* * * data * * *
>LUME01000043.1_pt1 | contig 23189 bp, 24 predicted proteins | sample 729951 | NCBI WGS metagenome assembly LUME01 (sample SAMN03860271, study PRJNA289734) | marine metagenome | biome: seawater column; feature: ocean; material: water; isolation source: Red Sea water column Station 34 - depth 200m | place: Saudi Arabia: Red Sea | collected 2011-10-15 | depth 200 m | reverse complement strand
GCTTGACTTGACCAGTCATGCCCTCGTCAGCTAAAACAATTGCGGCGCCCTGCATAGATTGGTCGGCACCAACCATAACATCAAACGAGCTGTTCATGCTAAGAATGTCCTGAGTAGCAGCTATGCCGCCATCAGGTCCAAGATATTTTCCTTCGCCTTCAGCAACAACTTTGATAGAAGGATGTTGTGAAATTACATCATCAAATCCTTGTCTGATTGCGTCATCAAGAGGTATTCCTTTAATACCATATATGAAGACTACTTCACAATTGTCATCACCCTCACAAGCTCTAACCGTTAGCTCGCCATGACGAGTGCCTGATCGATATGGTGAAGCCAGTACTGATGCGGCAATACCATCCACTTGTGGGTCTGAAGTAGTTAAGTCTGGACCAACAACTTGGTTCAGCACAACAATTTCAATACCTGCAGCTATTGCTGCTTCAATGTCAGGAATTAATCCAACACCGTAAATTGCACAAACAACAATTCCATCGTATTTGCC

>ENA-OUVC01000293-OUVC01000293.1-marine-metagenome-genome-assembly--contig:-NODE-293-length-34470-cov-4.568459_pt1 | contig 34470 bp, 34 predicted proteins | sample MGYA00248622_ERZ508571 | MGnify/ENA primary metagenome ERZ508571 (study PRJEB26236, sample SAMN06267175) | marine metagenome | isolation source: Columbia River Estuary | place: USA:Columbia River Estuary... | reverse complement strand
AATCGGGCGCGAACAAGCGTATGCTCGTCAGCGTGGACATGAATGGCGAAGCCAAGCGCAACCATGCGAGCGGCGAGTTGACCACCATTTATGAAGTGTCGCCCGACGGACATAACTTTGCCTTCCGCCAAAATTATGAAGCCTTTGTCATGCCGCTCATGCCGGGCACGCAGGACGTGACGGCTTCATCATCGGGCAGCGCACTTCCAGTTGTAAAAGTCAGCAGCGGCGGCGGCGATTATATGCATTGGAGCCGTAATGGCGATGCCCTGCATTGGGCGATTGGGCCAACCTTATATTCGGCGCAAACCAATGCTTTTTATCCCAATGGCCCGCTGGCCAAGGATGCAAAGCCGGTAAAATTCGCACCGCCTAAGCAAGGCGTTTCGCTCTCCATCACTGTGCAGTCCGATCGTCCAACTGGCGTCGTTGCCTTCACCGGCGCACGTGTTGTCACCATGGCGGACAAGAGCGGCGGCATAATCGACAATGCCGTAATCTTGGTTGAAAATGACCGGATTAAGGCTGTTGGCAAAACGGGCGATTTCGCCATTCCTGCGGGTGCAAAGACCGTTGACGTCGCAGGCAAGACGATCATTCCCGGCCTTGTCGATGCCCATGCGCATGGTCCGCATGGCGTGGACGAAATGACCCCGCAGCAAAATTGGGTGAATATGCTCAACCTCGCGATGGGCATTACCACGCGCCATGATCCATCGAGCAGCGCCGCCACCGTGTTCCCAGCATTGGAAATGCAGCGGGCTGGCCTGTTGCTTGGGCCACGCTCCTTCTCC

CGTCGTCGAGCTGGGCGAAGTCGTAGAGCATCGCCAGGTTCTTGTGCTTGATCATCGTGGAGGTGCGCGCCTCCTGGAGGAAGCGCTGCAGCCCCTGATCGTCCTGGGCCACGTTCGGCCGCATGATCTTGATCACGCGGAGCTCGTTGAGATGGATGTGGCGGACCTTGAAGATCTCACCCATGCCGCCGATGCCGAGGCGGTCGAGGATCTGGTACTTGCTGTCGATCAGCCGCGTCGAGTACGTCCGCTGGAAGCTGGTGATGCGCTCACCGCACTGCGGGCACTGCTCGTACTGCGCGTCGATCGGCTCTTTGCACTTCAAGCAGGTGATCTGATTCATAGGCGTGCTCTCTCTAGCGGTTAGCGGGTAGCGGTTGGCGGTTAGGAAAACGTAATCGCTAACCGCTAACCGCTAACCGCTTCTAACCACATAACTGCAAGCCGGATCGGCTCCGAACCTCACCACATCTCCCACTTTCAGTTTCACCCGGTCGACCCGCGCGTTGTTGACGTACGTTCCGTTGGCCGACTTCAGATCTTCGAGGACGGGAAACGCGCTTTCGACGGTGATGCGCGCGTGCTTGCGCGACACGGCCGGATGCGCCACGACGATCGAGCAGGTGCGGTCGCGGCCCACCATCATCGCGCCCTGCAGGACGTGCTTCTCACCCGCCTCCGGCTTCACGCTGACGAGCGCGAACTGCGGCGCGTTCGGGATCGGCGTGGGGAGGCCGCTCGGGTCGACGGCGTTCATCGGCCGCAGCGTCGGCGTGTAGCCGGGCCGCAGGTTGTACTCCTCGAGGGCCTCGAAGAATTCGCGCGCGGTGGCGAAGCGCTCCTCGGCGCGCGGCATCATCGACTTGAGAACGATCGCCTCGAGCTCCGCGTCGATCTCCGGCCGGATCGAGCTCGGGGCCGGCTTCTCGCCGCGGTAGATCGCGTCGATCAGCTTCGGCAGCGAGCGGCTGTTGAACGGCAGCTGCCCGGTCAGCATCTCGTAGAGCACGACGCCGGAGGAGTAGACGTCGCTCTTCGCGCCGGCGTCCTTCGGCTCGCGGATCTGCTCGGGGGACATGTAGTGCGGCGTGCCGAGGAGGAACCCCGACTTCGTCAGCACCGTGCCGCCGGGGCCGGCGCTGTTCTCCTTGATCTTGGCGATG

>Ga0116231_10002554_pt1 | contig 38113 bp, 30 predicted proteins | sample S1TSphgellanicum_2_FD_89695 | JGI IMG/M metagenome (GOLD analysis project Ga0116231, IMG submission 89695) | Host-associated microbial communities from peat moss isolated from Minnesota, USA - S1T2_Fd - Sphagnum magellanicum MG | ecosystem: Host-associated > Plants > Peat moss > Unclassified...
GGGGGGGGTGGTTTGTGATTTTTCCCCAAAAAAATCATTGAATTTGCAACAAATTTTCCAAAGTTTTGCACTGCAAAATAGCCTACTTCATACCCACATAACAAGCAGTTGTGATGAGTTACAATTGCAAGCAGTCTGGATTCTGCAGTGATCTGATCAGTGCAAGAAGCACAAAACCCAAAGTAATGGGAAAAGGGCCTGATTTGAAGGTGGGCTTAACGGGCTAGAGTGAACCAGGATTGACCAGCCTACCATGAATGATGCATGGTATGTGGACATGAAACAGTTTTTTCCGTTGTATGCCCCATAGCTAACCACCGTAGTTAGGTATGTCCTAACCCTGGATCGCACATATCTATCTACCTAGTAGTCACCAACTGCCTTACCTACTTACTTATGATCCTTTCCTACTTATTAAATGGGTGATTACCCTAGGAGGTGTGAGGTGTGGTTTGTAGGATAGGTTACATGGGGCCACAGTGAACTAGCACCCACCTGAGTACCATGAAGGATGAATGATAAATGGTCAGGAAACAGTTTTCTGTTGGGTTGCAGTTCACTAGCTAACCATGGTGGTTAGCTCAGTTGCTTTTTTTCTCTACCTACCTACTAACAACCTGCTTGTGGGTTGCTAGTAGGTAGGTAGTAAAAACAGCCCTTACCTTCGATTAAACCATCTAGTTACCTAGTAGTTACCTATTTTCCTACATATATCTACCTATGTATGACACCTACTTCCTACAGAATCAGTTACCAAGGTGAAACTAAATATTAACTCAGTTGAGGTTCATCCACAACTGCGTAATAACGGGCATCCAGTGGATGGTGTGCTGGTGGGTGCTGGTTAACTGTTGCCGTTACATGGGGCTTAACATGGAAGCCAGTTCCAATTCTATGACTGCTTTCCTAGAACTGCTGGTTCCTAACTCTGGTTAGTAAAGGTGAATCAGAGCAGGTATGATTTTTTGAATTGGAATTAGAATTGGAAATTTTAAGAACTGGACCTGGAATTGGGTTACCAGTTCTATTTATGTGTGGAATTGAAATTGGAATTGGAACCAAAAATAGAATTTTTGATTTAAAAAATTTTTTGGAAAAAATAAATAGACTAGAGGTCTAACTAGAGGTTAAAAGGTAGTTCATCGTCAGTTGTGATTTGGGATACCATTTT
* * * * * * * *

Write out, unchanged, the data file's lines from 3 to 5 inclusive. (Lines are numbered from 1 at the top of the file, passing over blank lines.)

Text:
>ENA-OUVC01000293-OUVC01000293.1-marine-metagenome-genome-assembly--contig:-NODE-293-length-34470-cov-4.568459_pt1 | contig 34470 bp, 34 predicted proteins | sample MGYA00248622_ERZ508571 | MGnify/ENA primary metagenome ERZ508571 (study PRJEB26236, sample SAMN06267175) | marine metagenome | isolation source: Columbia River Estuary | place: USA:Columbia River Estuary... | reverse complement strand
AATCGGGCGCGAACAAGCGTATGCTCGTCAGCGTGGACATGAATGGCGAAGCCAAGCGCAACCATGCGAGCGGCGAGTTGACCACCATTTATGAAGTGTCGCCCGACGGACATAACTTTGCCTTCCGCCAAAATTATGAAGCCTTTGTCATGCCGCTCATGCCGGGCACGCAGGACGTGACGGCTTCATCATCGGGCAGCGCACTTCCAGTTGTAAAAGTCAGCAGCGGCGGCGGCGATTATATGCATTGGAGCCGTAATGGCGATGCCCTGCATTGGGCGATTGGGCCAACCTTATATTCGGCGCAAACCAATGCTTTTTATCCCAATGGCCCGCTGGCCAAGGATGCAAAGCCGGTAAAATTCGCACCGCCTAAGCAAGGCGTTTCGCTCTCCATCACTGTGCAGTCCGATCGTCCAACTGGCGTCGTTGCCTTCACCGGCGCACGTGTTGTCACCATGGCGGACAAGAGCGGCGGCATAATCGACAATGCCGTAATCTTGGTTGAAAATGACCGGATTAAGGCTGTTGGCAAAACGGGCGATTTCGCCATTCCTGCGGGTGCAAAGACCGTTGACGTCGCAGGCAAGACGATCATTCCCGGCCTTGTCGATGCCCATGCGCATGGTCCGCATGGCGTGGACGAAATGACCCCGCAGCAAAATTGGGTGAATATGCTCAACCTCGCGATGGGCATTACCACGCGCCATGATCCATCGAGCAGCGCCGCCACCGTGTTCCCAGCATTGGAAATGCAGCGGGCTGGCCTGTTGCTTGGGCCACGCTCCTTCTCC

CGTCGTCGAGCTGGGCGAAGTCGTAGAGCATCGCCAGGTTCTTGTGCTTGATCATCGTGGAGGTGCGCGCCTCCTGGAGGAAGCGCTGCAGCCCCTGATCGTCCTGGGCCACGTTCGGCCGCATGATCTTGATCACGCGGAGCTCGTTGAGATGGATGTGGCGGACCTTGAAGATCTCACCCATGCCGCCGATGCCGAGGCGGTCGAGGATCTGGTACTTGCTGTCGATCAGCCGCGTCGAGTACGTCCGCTGGAAGCTGGTGATGCGCTCACCGCACTGCGGGCACTGCTCGTACTGCGCGTCGATCGGCTCTTTGCACTTCAAGCAGGTGATCTGATTCATAGGCGTGCTCTCTCTAGCGGTTAGCGGGTAGCGGTTGGCGGTTAGGAAAACGTAATCGCTAACCGCTAACCGCTAACCGCTTCTAACCACATAACTGCAAGCCGGATCGGCTCCGAACCTCACCACATCTCCCACTTTCAGTTTCACCCGGTCGACCCGCGCGTTGTTGACGTACGTTCCGTTGGCCGACTTCAGATCTTCGAGGACGGGAAACGCGCTTTCGACGGTGATGCGCGCGTGCTTGCGCGACACGGCCGGATGCGCCACGACGATCGAGCAGGTGCGGTCGCGGCCCACCATCATCGCGCCCTGCAGGACGTGCTTCTCACCCGCCTCCGGCTTCACGCTGACGAGCGCGAACTGCGGCGCGTTCGGGATCGGCGTGGGGAGGCCGCTCGGGTCGACGGCGTTCATCGGCCGCAGCGTCGGCGTGTAGCCGGGCCGCAGGTTGTACTCCTCGAGGGCCTCGAAGAATTCGCGCGCGGTGGCGAAGCGCTCCTCGGCGCGCGGCATCATCGACTTGAGAACGATCGCCTCGAGCTCCGCGTCGATCTCCGGCCGGATCGAGCTCGGGGCCGGCTTCTCGCCGCGGTAGATCGCGTCGATCAGCTTCGGCAGCGAGCGGCTGTTGAACGGCAGCTGCCCGGTCAGCATCTCGTAGAGCACGACGCCGGAGGAGTAGACGTCGCTCTTCGCGCCGGCGTCCTTCGGCTCGCGGATCTGCTCGGGGGACATGTAGTGCGGCGTGCCGAGGAGGAACCCCGACTTCGTCAGCACCGTGCCGCCGGGGCCGGCGCTGTTCTCCTTGATCTTGGCGATG